If you asked me before 1990 whether do miracles happen or not, I’d have said something entirely different than now.
I was in my wonderful Brasov heading to the Austrian Embassy in Bucharest for some things involving my emigration . I was about to start studying at the Vienna University, and, I forgot why, it was tremendously important to be at the Embassy at 9 or 10 o’clock. I forgot that too.
... My dear aunt is a wonderful being. Soft, nice, helpful. She literally wouldn’t harm a fly, as the saying goes metaphorically. I made my schedule so that I may visit her and my uncle in the evening, and at about 5.30 or so next morning my train was leaving for Bucharest.
Have I told you my aunt is soft? She wouldn’t harm a fly, how could she harm me waking me up at horrendous 5 a.m.? I had told her it’s VERY important for me to be at 9 (or 10) in Bucharest, and went to bed... Only to incidentally wake up some 15 minutes before train’s leaving!!
Luckily the train station was not far away. But when I entered it, hardly breathing under my big backpack, I saw the train schedules’ former big split flap display of Brasov’s train station rotating it’s little flaps: my train has just left the station. I had only come right in time to see that my train had left from platform number 5!
For other non-English native speakers like me, not knowing it, this free stock photo from dreamstime.com of a split flap display from Belgrade airport. I have asked yesterday my wonderful cousin in Brasov to take a picture of the original one. He went to the train station and he said it´s gone, now it´s electronic!)
I can’t tell you how important was to get to the Embassy – I have forgotten the exact reason why, as I said. But I do remember my despair. It was already daylight, should I now hitch-hike? It was the only possibility, since, that summer of 1990, so soon after the fall of communism in 1990, the intercity buses were still scarce. But it took maybe half an hour to reach the Bucharest hitchhikers' spot...
And then a thought somehow from outside entered my head. "Go to the platform. See with your eyes that the train is gone. Go.”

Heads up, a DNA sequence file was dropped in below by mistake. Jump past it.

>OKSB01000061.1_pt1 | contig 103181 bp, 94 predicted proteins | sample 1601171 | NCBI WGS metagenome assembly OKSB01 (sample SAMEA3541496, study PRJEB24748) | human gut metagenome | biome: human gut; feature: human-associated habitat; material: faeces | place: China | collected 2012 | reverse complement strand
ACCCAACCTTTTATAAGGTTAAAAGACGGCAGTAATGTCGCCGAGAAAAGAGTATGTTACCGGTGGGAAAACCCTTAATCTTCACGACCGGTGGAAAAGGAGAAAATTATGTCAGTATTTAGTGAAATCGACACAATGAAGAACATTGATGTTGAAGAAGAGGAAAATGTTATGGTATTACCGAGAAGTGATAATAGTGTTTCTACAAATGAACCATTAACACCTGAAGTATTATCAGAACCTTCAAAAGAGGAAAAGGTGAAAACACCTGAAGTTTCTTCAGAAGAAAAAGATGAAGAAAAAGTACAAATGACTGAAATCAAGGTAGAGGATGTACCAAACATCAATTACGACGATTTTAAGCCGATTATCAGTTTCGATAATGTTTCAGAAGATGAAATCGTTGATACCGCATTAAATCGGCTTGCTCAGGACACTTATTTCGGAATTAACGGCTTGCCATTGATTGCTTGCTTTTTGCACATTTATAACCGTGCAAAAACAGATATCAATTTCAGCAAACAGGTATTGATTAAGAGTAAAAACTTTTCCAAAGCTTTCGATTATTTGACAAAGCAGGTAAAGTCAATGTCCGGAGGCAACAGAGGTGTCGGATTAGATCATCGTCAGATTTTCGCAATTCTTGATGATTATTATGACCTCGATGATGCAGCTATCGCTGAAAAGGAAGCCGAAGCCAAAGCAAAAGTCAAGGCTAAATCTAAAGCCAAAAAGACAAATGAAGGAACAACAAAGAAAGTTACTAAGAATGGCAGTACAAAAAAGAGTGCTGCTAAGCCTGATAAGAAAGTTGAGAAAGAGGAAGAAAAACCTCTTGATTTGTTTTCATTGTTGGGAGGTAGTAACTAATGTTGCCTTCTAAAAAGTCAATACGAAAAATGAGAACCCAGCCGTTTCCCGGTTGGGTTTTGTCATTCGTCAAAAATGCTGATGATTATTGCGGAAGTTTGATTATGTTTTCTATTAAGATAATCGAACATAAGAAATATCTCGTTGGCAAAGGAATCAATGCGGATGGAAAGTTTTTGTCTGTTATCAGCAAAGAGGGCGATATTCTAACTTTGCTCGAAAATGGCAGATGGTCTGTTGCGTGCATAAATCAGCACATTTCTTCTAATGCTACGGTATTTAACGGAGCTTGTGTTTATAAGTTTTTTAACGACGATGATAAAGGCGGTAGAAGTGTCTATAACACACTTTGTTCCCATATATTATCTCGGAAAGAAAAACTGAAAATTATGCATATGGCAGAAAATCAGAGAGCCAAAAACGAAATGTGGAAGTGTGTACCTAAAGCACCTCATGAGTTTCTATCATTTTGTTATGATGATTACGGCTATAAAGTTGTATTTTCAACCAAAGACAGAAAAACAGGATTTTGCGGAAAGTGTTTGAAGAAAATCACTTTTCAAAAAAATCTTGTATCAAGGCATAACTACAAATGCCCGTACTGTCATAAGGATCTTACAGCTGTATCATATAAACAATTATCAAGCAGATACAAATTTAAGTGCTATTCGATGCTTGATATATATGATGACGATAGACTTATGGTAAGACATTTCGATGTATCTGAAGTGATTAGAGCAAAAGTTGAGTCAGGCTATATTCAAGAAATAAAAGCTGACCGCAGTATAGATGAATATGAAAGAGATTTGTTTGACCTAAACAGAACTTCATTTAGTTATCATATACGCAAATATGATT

Aye aye, sir.
Down the stairs
up the stairs (escalators are -roughly- yet to be discovered in post-communist Romania)
not so easy backpack on my back
arrived on the platform.
Looking in Bucharest direction – lo and behold!, my train had stopped some 100 meters away!!!
They were the longest 100 meters of my life. I felt like on a military drill, heavy and heavier backpack on my back, running on that stony, uneven ground along the railway, the last wagon closer and closer... five meters and still there, two meters and still there, now even if it starts moving I still catch it...
The first step was soo very high... I was now on the ground and not anymore on the station’s platform, this first step was way above my knee. And I had a backpack.
And then the door opened like in a dream, and the train’s conductor reached me his hand to manage that first step. And then the other two or three.
I tell you, folks, Miracles DO happen. I lived one. I’ll never know whyt made THAT train stop right after having already left the train station. I made umpteen thousands of railway-kilometers, I don’t recall something similar.
Oh, I re-live now the great, triumphant feeling I had climbing the few steps onto the wagon, and remember I had this conclusion some other occasion too. Some time later you´ll find here a link to my 2-in-1 eclipse story!
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